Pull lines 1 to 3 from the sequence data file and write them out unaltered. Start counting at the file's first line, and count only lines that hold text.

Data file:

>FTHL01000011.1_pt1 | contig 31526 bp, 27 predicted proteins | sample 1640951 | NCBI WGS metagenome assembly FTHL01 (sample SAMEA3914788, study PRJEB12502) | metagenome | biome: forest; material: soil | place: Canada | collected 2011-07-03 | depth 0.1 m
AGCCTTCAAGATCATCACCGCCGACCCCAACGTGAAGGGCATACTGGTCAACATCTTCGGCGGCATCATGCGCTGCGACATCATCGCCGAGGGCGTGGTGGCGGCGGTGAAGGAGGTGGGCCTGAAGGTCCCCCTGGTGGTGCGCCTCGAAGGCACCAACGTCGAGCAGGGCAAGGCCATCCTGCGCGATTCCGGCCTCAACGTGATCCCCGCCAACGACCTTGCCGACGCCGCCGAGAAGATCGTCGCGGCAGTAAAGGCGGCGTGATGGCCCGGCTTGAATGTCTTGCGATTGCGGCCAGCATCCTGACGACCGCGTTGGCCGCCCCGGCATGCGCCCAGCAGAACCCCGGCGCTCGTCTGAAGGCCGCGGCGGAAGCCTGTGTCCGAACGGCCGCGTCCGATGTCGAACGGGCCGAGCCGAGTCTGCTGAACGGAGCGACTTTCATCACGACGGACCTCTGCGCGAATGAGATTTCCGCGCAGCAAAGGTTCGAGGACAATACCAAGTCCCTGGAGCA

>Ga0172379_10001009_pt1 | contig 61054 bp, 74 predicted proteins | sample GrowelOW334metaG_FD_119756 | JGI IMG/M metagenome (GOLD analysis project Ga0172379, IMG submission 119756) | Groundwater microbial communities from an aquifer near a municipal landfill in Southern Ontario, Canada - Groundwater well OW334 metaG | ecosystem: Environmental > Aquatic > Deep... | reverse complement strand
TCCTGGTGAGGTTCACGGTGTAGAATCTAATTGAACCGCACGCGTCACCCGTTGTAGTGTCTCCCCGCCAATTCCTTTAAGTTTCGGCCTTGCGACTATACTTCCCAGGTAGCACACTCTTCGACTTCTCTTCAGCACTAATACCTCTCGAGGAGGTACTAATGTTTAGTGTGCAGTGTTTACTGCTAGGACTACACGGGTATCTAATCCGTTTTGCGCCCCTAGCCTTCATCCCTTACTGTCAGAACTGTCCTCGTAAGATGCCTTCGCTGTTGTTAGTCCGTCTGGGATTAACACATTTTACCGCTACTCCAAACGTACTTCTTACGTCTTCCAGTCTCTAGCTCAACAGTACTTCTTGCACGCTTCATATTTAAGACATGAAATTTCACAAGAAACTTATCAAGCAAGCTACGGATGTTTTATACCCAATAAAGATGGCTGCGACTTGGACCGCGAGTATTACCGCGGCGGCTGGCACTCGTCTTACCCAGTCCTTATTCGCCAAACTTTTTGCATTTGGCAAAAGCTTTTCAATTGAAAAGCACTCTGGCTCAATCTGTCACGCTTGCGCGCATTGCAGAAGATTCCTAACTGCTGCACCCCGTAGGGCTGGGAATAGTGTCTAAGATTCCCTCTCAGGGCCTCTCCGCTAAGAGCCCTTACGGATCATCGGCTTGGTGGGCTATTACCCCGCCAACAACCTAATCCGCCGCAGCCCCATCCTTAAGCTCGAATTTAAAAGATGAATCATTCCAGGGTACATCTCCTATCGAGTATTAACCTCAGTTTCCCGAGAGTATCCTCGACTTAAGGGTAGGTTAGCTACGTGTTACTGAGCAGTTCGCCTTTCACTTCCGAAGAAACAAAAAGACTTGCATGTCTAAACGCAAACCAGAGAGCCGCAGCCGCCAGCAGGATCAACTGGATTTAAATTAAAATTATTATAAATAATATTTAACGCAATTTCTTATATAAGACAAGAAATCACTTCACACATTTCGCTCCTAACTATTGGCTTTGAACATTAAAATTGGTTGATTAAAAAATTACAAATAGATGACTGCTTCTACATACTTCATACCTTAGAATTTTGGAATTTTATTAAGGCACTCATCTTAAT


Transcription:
>FTHL01000011.1_pt1 | contig 31526 bp, 27 predicted proteins | sample 1640951 | NCBI WGS metagenome assembly FTHL01 (sample SAMEA3914788, study PRJEB12502) | metagenome | biome: forest; material: soil | place: Canada | collected 2011-07-03 | depth 0.1 m
AGCCTTCAAGATCATCACCGCCGACCCCAACGTGAAGGGCATACTGGTCAACATCTTCGGCGGCATCATGCGCTGCGACATCATCGCCGAGGGCGTGGTGGCGGCGGTGAAGGAGGTGGGCCTGAAGGTCCCCCTGGTGGTGCGCCTCGAAGGCACCAACGTCGAGCAGGGCAAGGCCATCCTGCGCGATTCCGGCCTCAACGTGATCCCCGCCAACGACCTTGCCGACGCCGCCGAGAAGATCGTCGCGGCAGTAAAGGCGGCGTGATGGCCCGGCTTGAATGTCTTGCGATTGCGGCCAGCATCCTGACGACCGCGTTGGCCGCCCCGGCATGCGCCCAGCAGAACCCCGGCGCTCGTCTGAAGGCCGCGGCGGAAGCCTGTGTCCGAACGGCCGCGTCCGATGTCGAACGGGCCGAGCCGAGTCTGCTGAACGGAGCGACTTTCATCACGACGGACCTCTGCGCGAATGAGATTTCCGCGCAGCAAAGGTTCGAGGACAATACCAAGTCCCTGGAGCA

>Ga0172379_10001009_pt1 | contig 61054 bp, 74 predicted proteins | sample GrowelOW334metaG_FD_119756 | JGI IMG/M metagenome (GOLD analysis project Ga0172379, IMG submission 119756) | Groundwater microbial communities from an aquifer near a municipal landfill in Southern Ontario, Canada - Groundwater well OW334 metaG | ecosystem: Environmental > Aquatic > Deep... | reverse complement strand